- Patrick Doohan, Research Associate, Jameel Institute, Imperial College London
- Katharina Hauck, Deputy Director of the Jameel Institute, and Professor in Health Economics, Imperial College London
- Anne Bucher, Visiting Fellow, Bruegel
- Sarang Deo, Professor and Executive Director, Max Institute of Healthcare Management, India Business School
- Amanda Glassman, Executive Vice President and Senior Fellow, Center for Global Development
ABOUT THE EVENT
At a CGD event in July, a team of modelers shared their estimates that there is a 47-57 percent chance of another global pandemic as deadly as COVID-19 occurring in the next 25 years. There is a clear need to more effectively prepare for future outbreak possibilities, but what is the true return on investment for pandemic preparedness?
A team at the Jameel Institute, Imperial College London conducted extensive modeling work based on an epidemiological-economic model to project the deaths and short-term GDP loss associated with potential future pandemics. Recognizing that the next pandemic might look and act very differently from SARS-Cov-2, they project outcomes for three different outbreak mitigation strategies: unmitigated, full lockdown, and reactive closures in four countries (USA, UK, China, and India) with four respiratory pathogens (COVID-like, Spanish flu-like, SARS-like, and Swine flu-like).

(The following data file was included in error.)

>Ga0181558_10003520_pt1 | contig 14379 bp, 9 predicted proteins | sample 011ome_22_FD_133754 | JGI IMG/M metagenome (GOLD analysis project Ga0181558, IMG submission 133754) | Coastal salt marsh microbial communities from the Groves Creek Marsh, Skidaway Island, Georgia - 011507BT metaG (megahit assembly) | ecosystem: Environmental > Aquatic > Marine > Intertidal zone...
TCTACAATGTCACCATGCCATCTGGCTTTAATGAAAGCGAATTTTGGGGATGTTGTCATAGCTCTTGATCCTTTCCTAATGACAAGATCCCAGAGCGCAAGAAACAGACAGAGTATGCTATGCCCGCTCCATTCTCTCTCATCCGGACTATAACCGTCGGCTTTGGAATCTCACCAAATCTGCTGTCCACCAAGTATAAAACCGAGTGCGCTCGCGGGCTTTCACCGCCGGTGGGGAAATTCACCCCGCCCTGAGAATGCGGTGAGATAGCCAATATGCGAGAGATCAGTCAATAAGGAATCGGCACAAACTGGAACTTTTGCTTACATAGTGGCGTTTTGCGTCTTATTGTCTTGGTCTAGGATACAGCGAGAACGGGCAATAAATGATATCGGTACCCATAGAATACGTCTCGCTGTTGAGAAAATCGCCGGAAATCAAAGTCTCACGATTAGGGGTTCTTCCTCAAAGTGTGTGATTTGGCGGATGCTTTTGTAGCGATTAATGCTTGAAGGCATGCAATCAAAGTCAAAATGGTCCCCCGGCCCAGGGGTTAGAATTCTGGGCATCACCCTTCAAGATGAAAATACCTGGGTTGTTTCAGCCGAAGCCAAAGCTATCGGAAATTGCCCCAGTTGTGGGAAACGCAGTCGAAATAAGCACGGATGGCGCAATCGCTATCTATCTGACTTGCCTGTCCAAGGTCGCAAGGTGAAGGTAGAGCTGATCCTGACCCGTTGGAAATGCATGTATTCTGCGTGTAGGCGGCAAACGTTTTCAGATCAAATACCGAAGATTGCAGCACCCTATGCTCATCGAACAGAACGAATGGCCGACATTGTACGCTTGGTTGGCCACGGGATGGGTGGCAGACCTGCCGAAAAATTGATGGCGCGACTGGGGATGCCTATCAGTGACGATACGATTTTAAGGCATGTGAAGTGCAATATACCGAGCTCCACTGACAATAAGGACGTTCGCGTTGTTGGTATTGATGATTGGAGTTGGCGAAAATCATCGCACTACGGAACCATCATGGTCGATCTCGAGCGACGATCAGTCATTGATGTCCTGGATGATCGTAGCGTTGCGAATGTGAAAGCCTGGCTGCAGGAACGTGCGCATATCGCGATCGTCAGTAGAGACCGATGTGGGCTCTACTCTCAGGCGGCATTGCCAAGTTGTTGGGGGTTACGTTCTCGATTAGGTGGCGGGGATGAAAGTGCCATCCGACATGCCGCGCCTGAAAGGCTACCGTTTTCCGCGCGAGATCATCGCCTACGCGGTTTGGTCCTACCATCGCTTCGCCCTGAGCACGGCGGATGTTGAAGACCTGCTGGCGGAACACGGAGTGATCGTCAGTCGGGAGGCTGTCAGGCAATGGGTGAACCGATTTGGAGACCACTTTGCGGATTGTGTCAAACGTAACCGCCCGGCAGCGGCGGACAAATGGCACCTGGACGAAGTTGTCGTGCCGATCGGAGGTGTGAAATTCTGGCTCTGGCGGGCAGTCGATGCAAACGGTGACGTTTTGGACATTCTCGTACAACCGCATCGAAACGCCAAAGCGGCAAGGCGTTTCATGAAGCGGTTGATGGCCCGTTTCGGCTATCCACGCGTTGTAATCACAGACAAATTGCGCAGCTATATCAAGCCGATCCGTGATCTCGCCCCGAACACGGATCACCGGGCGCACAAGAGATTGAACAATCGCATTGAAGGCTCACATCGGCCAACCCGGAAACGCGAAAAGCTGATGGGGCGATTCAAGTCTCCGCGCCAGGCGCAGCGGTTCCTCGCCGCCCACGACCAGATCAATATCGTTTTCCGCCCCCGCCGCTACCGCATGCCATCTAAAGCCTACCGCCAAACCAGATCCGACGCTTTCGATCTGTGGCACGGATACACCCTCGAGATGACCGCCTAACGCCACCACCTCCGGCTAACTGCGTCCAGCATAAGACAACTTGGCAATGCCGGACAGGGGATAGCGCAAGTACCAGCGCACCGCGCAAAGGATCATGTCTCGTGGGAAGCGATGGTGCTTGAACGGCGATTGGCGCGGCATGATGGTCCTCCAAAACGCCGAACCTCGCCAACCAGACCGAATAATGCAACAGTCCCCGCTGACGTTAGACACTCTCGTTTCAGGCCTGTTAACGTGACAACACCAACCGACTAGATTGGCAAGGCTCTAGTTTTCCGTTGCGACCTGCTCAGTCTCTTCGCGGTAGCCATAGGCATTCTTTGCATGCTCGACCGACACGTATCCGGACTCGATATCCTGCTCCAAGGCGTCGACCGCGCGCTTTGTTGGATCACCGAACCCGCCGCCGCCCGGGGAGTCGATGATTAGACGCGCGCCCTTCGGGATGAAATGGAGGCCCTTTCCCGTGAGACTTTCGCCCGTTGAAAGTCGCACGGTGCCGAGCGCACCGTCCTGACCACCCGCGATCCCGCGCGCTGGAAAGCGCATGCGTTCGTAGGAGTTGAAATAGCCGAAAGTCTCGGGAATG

Their results point to pandemic preparedness as a highly cost-effective investment for protecting both health and economic well-being. They find that the number of deaths averted by investments in pandemic preparedness average between 49 and 124 per 100,000 population, depending on the country. Should a COVID-like pandemic strike the US in the next decade, they estimate that for every dollar spent on pandemic preparedness, the expected health gain in averted deaths would be $1,703 and the expected economic gain in averted GDP loss would be $1,102.
Join CGD for a discussion on what implications these findings have for policy at the national and international level, why financing the global common of pandemic preparedness now is so critical.
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